If you want a more detailed walkthrough of why standardising the profiles is useful, please see the Deep Dive tutorial.
For this tutorial you will need an internet connection, an installation of taxpasta.
First we will make a ‘scratch’ directory where we can run the tutorial and delete again afterwards.
We will also need to download some example taxonomic profiles from Kraken2 and
mOTUs. We can download test data from the taxpasta repository using, for
curl (OSX, Linux) or
wget (generally Linux Only).
The following test data are from ancient DNA samples against standard databases, thus have a high unclassified rate due to uncharacterised environmental contamination and extinct species.
## mOTUs curl -O https://raw.githubusercontent.com/taxprofiler/taxpasta/main/tests/data/motus/2612_pe-ERR5766176-db_mOTU.out curl -O https://raw.githubusercontent.com/taxprofiler/taxpasta/main/tests/data/motus/2612_se-ERR5766180-db_mOTU.out ## Kraken2 curl -O https://raw.githubusercontent.com/taxprofiler/taxpasta/main/tests/data/kraken2/2612_pe-ERR5766176-db1.kraken2.report.txt
## mOTUs wget https://raw.githubusercontent.com/taxprofiler/taxpasta/main/tests/data/motus/2612_pe-ERR5766176-db_mOTU.out wget https://raw.githubusercontent.com/taxprofiler/taxpasta/main/tests/data/motus/2612_se-ERR5766180-db_mOTU.out ## Kraken2 wget https://raw.githubusercontent.com/taxprofiler/taxpasta/main/tests/data/kraken2/2612_pe-ERR5766176-db1.kraken2.report.txt
We should now see three files with contents in the
2612_pe-ERR5766176-db1.kraken2.report.txt 2612_se-ERR5766180-db_mOTU.out 2612_pe-ERR5766176-db_mOTU.out
To begin, let’s look at the contents of the output from each profiler.
# git tag version 3.0.3 | motus version 3.0.3 | map_tax 3.0.3 | gene database: nr3.0.3 | calc_mgc 3.0.3 -y insert.scaled_counts -l 75 | calc_motu 3.0.3 -k mOTU -C no_CAMI -g 3 -c -p | taxonomy: ref_mOTU_3.0.3 meta_mOTU_3.0.3 # call: python /usr/local/bin/../share/motus-3.0.1//motus profile -p -c -f ERX5474932_ERR5766176_1.fastq.gz -r ERX5474932_ERR5766176_2.fastq.gz -db db_mOTU -t 2 -n 2612_pe-ERR5766176-db_mOTU -o 2612_pe-ERR5766176-db_mOTU.out #consensus_taxonomy NCBI_tax_id 2612_pe-ERR5766176-db_mOTU Leptospira alexanderi [ref_mOTU_v3_00001] 100053 0 Leptospira weilii [ref_mOTU_v3_00002] 28184 0 Chryseobacterium sp. [ref_mOTU_v3_00004] NA 0 Chryseobacterium gallinarum [ref_mOTU_v3_00005] 1324352 0 Chryseobacterium indologenes [ref_mOTU_v3_00006] 253 0 Chryseobacterium artocarpi/ureilyticum [ref_mOTU_v3_00007] NA 0 Chryseobacterium jejuense [ref_mOTU_v3_00008] 445960 0
99.97 627680 627680 U 0 unclassified 0.03 168 0 R 1 root 0.03 168 0 R1 131567 cellular organisms 0.03 168 0 D 2759 Eukaryota 0.03 168 0 D1 33154 Opisthokonta 0.02 152 0 K 33208 Metazoa 0.02 152 0 K1 6072 Eumetazoa 0.02 152 0 K2 33213 Bilateria 0.02 152 0 K3 33511 Deuterostomia 0.02 152 0 P 7711 Chordata
These look quite different. Neither of them is in a nice "pure" tabular format that is convenient for analysis software or spreadsheet tools such as Microsoft Excel or LibreOffice Calc to load. They also have different types columns and, in the case of Kraken2, it has an interesting "indentation" way of showing the taxonomic rank of each taxon.
Standardisation and Merging¶
This is where
taxpasta comes to the rescue!
taxpasta, you can standardise and combine profiles into multi-sample
taxon tables for you already at the command-line; rather than having to do this
with custom scripts and a lot of manual data munging.
If you want to standardise a single profile you need three things:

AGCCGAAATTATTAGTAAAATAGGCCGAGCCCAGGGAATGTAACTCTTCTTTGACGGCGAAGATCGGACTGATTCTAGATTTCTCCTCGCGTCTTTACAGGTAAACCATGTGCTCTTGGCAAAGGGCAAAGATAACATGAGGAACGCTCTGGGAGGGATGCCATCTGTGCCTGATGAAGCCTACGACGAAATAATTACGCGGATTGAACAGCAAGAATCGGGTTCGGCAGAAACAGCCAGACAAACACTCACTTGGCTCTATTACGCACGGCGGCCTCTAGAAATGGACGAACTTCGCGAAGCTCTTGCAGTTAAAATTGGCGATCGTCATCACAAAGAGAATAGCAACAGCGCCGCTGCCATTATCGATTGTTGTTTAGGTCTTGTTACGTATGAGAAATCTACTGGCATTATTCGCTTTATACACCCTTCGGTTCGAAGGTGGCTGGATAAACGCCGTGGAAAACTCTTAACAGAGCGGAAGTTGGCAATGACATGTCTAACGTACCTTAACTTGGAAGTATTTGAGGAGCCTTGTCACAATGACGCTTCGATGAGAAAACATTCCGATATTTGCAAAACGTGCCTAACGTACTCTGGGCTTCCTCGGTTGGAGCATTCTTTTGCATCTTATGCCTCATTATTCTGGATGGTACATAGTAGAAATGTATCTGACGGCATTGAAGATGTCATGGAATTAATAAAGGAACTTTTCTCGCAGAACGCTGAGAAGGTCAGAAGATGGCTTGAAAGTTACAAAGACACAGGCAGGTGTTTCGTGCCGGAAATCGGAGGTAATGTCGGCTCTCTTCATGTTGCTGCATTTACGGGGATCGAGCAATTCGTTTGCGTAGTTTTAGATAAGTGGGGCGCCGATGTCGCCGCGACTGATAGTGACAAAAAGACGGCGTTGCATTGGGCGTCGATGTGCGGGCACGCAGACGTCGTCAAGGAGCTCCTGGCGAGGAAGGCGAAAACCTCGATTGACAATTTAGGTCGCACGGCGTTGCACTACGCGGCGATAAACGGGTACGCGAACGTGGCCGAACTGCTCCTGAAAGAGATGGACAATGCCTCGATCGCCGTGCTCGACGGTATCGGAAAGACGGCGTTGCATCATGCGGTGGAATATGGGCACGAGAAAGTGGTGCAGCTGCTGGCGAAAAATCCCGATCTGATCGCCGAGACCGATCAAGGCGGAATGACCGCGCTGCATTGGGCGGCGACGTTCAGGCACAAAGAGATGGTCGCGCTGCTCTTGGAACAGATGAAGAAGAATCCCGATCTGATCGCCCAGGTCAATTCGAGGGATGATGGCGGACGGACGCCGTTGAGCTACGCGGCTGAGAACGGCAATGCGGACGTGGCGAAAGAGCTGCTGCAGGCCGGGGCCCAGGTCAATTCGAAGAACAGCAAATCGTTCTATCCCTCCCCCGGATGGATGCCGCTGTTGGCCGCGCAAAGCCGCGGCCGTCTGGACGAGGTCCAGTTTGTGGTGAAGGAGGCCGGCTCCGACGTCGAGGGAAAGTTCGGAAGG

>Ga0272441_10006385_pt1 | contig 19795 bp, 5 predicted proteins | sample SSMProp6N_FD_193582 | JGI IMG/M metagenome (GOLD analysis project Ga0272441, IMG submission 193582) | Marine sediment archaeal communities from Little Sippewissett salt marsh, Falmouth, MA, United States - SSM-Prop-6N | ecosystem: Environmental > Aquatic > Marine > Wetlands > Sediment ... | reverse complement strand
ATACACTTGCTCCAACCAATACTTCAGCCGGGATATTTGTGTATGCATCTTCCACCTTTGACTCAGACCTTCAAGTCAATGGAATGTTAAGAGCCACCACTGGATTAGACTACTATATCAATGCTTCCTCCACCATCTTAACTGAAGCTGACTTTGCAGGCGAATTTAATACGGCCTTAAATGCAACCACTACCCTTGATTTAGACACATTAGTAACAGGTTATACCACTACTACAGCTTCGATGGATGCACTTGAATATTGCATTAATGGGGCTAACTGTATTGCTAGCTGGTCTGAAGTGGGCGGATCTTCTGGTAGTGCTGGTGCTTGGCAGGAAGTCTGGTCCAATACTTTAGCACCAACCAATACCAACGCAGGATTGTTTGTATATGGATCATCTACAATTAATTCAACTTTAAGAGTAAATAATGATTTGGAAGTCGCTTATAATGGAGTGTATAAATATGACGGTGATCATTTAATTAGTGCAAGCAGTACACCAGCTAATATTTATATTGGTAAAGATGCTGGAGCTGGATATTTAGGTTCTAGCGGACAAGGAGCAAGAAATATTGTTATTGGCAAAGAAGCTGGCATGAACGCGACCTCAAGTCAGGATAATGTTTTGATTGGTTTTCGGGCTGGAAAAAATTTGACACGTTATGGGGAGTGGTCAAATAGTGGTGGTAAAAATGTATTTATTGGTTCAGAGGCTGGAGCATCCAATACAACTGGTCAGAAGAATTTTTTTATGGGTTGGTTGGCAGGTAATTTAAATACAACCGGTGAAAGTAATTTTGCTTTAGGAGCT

- The name of the taxonomic profiler used to generate the input file
- The requested output file name with a valid suffix that will tell
taxpastawhich format to save the output in (
- The input profile file itself
[INFO] Write result to '2612_pe-ERR5766176-db1_kraken2.tsv'.
Let's look at the result:
taxonomy_id count 0 627680 1 0 131567 0 2759 0 33154 0 33208 0 6072 0 33213 0 33511 0
This looks much more tidy!
You can see that we did not have to specify any additional column names or other
taxpasta has created a suitable table for you.
What about the more complicated mOTUs case, where we not only have unusual comment headers but also profiles from multiple samples to be standardised?
In this case, we can instead use
taxpasta merge, which will both standardise
and merge the profiles of different samples into one for you - all through the
Again, We need to specify the profiler, the output name and format (via the suffix), and the input profiles themselves.
[WARNING] The merged profiles contained different taxa. Additional zeroes were introduced for missing taxa. [INFO] Write result to 'dbMOTUs_motus.tsv'.
Let's peek at the result.
taxonomy_id 2612_pe-ERR5766176-db_mOTU 2612_se-ERR5766180-db_mOTU 40518 20 2 216816 1 0 1680 6 1 1262820 1 0 74426 2 1 1907654 1 0 1852370 3 1 39491 3 0 33039 2 0
As with Kraken2, this looks much more tabular, and we can see references to both input files.
We do not (directly) support merging across different
classifiers/profilers, as each tool may have its own database, metric, and
taxonomy ID system,. This can risk making naïve assumptions and
false-positive interpretations, thus
taxpasta is designed to help
prepare data for cross-classifier without doing it itself. We rather
highly recommend doing this mindfully in an exploratory fashion. We provide
examples of how to do this carefully using R and Python in the corresponding
How to merge across
However if you really want this functionality, please let the developers know via a feature request.
- If you want to learn how to use
taxpastato add taxonomic names (rather than IDs) to your profiles, see here.
- Want to customise the sample names in the columns? See here.
Once you’re happy that you’ve completed the tutorial you can clean up your workspace by removing the tutorial directory.